From a Retail Perspective, Episode 8
The Importance of Checking In & Reconciling
I was originally going to continue the series with a post on communication, but this issue has been at the forefront of my mind lately.
Checking in and reconciliation are two different things, when it comes to consignment. Each one is very important.
Checking in involves exactly that—checking in with the store/gallery to see how your work is doing. I recommend doing this once every 1-2 months (at the very least, every 3 months). Send an email to your contact, such as:
I just wanted to check in and see how my jewelry is doing. How are sales? Are you getting any customer feedback? And, do you need anything from me? I’m happy to send new work in as my current stock sells. Please keep me updated.
Subsequent emails could be shorter, just stating that you’re checking in, to let you know if they need anything, and that you look forward to hearing back from them. If you don’t hear back from them within a week, give them a call to check in.
If you have not received any consignment checks within a 3 month time period, you should definitely check in.
Reconciling your work is a little more involved, but it is absolutely essential to ensuring that everyone is on the same page. Now, every artist is different—not everyone will do something like this, but I personally appreciate it when they do.
Reconciliation in this realm does not mean making amends with someone—it refers to checking your accounting against a store’s, to make sure that everything lines up and is in harmony.
Why is it your responsibility to reconcile your work? Because it’s your inventory! This should be done every 6 months, and at the very least once a year. So, how does one reconcile their work? If you have been tracking the items that have been selling each month against your own records, this should be pretty easy (Note: this is why it’s important to track sales of items on your end!)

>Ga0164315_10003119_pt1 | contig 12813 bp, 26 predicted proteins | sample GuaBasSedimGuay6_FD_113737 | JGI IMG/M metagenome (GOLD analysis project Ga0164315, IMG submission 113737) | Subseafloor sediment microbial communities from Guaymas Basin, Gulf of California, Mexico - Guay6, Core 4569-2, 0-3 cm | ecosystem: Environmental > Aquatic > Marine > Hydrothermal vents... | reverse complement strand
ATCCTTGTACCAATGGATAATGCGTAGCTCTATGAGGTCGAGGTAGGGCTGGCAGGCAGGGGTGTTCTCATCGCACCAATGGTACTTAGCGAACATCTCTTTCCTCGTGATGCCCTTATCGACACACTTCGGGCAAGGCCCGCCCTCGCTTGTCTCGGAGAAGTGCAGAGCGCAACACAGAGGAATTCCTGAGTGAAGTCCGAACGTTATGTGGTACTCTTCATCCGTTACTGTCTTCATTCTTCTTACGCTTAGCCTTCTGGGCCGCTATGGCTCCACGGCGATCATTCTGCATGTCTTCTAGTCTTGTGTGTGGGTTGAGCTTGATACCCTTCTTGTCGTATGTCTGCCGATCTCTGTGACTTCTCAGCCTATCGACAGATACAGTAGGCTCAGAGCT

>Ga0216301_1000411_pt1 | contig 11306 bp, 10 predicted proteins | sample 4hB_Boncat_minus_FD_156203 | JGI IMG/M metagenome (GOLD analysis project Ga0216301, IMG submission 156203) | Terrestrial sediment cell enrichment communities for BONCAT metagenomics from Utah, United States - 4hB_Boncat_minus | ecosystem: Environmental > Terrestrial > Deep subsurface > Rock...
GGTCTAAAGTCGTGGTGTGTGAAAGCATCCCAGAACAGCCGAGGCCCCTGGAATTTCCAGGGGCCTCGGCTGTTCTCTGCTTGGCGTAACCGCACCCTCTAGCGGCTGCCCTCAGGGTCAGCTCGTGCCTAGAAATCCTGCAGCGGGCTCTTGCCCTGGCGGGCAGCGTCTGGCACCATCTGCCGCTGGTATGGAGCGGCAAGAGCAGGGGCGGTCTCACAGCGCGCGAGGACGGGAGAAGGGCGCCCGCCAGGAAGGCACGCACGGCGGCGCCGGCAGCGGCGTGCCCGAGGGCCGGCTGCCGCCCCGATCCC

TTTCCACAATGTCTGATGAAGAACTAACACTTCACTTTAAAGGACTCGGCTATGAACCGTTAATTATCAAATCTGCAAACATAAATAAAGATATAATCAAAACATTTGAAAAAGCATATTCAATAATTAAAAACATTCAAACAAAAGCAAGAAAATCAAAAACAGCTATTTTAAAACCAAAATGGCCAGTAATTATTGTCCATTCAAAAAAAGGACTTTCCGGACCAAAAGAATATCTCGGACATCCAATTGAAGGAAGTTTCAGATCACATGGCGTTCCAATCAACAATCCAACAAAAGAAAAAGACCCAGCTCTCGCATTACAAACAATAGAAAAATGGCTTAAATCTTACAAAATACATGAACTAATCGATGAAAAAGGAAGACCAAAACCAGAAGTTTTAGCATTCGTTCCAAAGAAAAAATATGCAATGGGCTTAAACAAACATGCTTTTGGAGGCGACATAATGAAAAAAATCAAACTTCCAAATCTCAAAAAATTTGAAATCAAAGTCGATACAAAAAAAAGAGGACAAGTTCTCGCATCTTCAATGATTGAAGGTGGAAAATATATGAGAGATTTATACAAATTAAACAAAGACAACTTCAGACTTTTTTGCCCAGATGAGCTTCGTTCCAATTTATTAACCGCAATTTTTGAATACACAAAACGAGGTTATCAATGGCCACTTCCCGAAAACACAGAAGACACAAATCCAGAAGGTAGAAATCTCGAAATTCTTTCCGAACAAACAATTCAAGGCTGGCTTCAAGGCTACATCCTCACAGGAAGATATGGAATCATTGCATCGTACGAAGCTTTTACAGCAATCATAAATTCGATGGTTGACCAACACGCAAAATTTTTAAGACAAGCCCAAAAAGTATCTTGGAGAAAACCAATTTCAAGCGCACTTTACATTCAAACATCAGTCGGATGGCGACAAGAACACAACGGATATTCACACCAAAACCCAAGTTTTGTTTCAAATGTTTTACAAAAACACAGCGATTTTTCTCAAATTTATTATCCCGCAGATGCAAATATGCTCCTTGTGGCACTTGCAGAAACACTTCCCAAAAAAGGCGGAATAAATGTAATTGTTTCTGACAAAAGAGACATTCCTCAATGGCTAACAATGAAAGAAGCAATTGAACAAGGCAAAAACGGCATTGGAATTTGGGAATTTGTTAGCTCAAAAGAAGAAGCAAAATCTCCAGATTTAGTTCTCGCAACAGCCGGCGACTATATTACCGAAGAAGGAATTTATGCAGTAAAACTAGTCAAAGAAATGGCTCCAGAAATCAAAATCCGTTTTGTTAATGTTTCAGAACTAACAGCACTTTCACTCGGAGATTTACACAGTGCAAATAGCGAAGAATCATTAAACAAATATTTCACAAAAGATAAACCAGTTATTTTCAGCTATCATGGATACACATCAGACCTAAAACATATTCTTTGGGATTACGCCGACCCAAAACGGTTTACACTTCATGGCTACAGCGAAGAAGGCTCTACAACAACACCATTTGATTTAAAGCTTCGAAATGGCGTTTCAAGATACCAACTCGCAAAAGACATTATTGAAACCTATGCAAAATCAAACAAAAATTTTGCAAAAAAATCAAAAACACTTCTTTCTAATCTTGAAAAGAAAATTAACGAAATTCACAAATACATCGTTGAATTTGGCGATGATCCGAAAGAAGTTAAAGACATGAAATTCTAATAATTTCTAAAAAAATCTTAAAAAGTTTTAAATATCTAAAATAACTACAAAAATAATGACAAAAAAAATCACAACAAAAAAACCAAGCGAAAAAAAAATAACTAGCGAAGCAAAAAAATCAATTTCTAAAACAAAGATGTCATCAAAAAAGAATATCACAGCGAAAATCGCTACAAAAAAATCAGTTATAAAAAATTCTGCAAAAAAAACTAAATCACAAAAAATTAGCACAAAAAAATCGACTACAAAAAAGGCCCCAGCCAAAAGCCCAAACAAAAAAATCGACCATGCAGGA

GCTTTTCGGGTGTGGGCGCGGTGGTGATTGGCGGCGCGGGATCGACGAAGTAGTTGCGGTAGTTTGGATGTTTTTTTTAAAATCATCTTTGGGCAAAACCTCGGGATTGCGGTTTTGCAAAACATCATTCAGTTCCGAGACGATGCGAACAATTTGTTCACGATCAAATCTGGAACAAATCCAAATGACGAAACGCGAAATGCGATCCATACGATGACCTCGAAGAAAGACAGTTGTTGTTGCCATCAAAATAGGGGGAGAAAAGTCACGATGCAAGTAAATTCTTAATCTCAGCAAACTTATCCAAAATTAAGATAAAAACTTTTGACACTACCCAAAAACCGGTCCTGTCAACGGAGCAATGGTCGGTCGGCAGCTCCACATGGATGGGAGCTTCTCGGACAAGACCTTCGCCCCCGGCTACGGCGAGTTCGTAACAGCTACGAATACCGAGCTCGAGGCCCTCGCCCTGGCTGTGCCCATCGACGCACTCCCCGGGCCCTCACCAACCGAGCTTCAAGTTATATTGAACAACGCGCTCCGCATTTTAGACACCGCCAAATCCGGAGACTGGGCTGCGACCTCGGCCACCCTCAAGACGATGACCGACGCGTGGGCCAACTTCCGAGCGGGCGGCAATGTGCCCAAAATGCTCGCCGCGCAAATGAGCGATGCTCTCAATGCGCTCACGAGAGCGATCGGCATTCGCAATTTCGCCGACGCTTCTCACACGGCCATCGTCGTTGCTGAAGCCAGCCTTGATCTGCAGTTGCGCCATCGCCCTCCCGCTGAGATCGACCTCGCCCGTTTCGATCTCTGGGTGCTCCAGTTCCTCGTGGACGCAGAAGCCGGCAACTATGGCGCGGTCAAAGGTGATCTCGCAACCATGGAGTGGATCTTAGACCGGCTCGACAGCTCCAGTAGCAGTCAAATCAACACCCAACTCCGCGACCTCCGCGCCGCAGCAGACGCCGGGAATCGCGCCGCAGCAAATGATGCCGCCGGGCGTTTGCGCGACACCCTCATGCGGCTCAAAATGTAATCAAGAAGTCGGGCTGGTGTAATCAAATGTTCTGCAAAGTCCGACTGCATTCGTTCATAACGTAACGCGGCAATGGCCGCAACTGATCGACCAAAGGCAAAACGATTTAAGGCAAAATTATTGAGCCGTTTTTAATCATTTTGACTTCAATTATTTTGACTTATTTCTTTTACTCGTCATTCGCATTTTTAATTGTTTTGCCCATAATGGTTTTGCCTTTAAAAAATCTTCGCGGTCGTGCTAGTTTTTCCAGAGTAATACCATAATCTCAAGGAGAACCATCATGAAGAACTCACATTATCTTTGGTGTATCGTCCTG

· Create an inventory list of everything you have been paid for to date.
· Create another inventory list of everything you have NOT been paid for to date.
· (Note: “to date” can refer to “since the last time you reconciled”)
· Make copies of said inventory lists, and send those to the store/gallery. Ask them to check these against their records, reconcile any discrepancies (read: pay you for any unpaid items), to sign a copy and return that copy to you.
· I would give the gallery about 2 weeks to return the inventory lists to you. If you don’t hear from them, call them.
Why is this so important? Shouldn’t the store/gallery be on top of it? Well, yes. But, things slip through the cracks. People make mistakes and sometimes no one is watching or able to catch said mistakes. Retail has a high turnover rate, which means that sometimes duties such as paying artists or checking inventory may get forgotten for a period of time. Or, occasionally a gallery is unable to pay an artist, depending on how they handle their finances. Depending on the method of tracking sold goods, something may not have registered as being sold, or an item may have been stolen (it happens) and is not on the radar.
Remember that when you are consigning your work, that store/gallery has your inventory. You should always know where it is—you don’t want to realize a few years down the road that you never got paid for X, Y, and Z, and have to deal with it then.
If you have any questions, please leave comments below!
Next up: Episode 9, Communication is Key!
Note: The above is the opinion of the author, built from years of experience and discussions with customers, shop/gallery owners, and fellow artists. This is not meant to be a formal guide into how to run a business--there are plenty of people with degrees and successful business who have written those books.